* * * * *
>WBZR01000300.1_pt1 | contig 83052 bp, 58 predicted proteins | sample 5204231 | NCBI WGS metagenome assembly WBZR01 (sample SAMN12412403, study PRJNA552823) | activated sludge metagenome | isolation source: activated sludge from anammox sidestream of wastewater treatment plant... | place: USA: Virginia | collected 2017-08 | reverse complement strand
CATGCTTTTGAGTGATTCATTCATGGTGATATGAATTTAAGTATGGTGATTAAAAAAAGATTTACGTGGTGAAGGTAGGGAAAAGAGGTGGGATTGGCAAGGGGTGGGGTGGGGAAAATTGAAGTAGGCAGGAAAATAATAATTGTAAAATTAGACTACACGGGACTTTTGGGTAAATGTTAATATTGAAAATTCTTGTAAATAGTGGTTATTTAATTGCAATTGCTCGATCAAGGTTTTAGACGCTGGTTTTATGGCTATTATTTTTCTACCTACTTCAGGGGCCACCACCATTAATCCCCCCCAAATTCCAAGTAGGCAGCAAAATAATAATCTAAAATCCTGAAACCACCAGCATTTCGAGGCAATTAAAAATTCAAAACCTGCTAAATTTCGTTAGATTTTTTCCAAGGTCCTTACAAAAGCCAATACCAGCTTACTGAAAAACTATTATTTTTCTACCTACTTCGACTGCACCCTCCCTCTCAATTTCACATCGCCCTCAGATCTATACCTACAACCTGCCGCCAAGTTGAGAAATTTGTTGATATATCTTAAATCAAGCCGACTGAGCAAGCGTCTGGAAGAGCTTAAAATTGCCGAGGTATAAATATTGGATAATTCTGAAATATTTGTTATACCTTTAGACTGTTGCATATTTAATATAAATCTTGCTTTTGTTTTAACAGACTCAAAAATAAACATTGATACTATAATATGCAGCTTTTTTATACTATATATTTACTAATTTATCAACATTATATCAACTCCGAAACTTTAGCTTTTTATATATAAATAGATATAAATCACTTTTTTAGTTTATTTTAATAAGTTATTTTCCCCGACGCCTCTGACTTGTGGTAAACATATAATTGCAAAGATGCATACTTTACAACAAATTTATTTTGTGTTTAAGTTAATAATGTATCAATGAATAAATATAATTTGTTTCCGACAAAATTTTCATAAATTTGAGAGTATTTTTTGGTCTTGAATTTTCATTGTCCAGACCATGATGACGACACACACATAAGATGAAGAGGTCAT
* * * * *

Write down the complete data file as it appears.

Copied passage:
>WBZR01000300.1_pt1 | contig 83052 bp, 58 predicted proteins | sample 5204231 | NCBI WGS metagenome assembly WBZR01 (sample SAMN12412403, study PRJNA552823) | activated sludge metagenome | isolation source: activated sludge from anammox sidestream of wastewater treatment plant... | place: USA: Virginia | collected 2017-08 | reverse complement strand
CATGCTTTTGAGTGATTCATTCATGGTGATATGAATTTAAGTATGGTGATTAAAAAAAGATTTACGTGGTGAAGGTAGGGAAAAGAGGTGGGATTGGCAAGGGGTGGGGTGGGGAAAATTGAAGTAGGCAGGAAAATAATAATTGTAAAATTAGACTACACGGGACTTTTGGGTAAATGTTAATATTGAAAATTCTTGTAAATAGTGGTTATTTAATTGCAATTGCTCGATCAAGGTTTTAGACGCTGGTTTTATGGCTATTATTTTTCTACCTACTTCAGGGGCCACCACCATTAATCCCCCCCAAATTCCAAGTAGGCAGCAAAATAATAATCTAAAATCCTGAAACCACCAGCATTTCGAGGCAATTAAAAATTCAAAACCTGCTAAATTTCGTTAGATTTTTTCCAAGGTCCTTACAAAAGCCAATACCAGCTTACTGAAAAACTATTATTTTTCTACCTACTTCGACTGCACCCTCCCTCTCAATTTCACATCGCCCTCAGATCTATACCTACAACCTGCCGCCAAGTTGAGAAATTTGTTGATATATCTTAAATCAAGCCGACTGAGCAAGCGTCTGGAAGAGCTTAAAATTGCCGAGGTATAAATATTGGATAATTCTGAAATATTTGTTATACCTTTAGACTGTTGCATATTTAATATAAATCTTGCTTTTGTTTTAACAGACTCAAAAATAAACATTGATACTATAATATGCAGCTTTTTTATACTATATATTTACTAATTTATCAACATTATATCAACTCCGAAACTTTAGCTTTTTATATATAAATAGATATAAATCACTTTTTTAGTTTATTTTAATAAGTTATTTTCCCCGACGCCTCTGACTTGTGGTAAACATATAATTGCAAAGATGCATACTTTACAACAAATTTATTTTGTGTTTAAGTTAATAATGTATCAATGAATAAATATAATTTGTTTCCGACAAAATTTTCATAAATTTGAGAGTATTTTTTGGTCTTGAATTTTCATTGTCCAGACCATGATGACGACACACACATAAGATGAAGAGGTCAT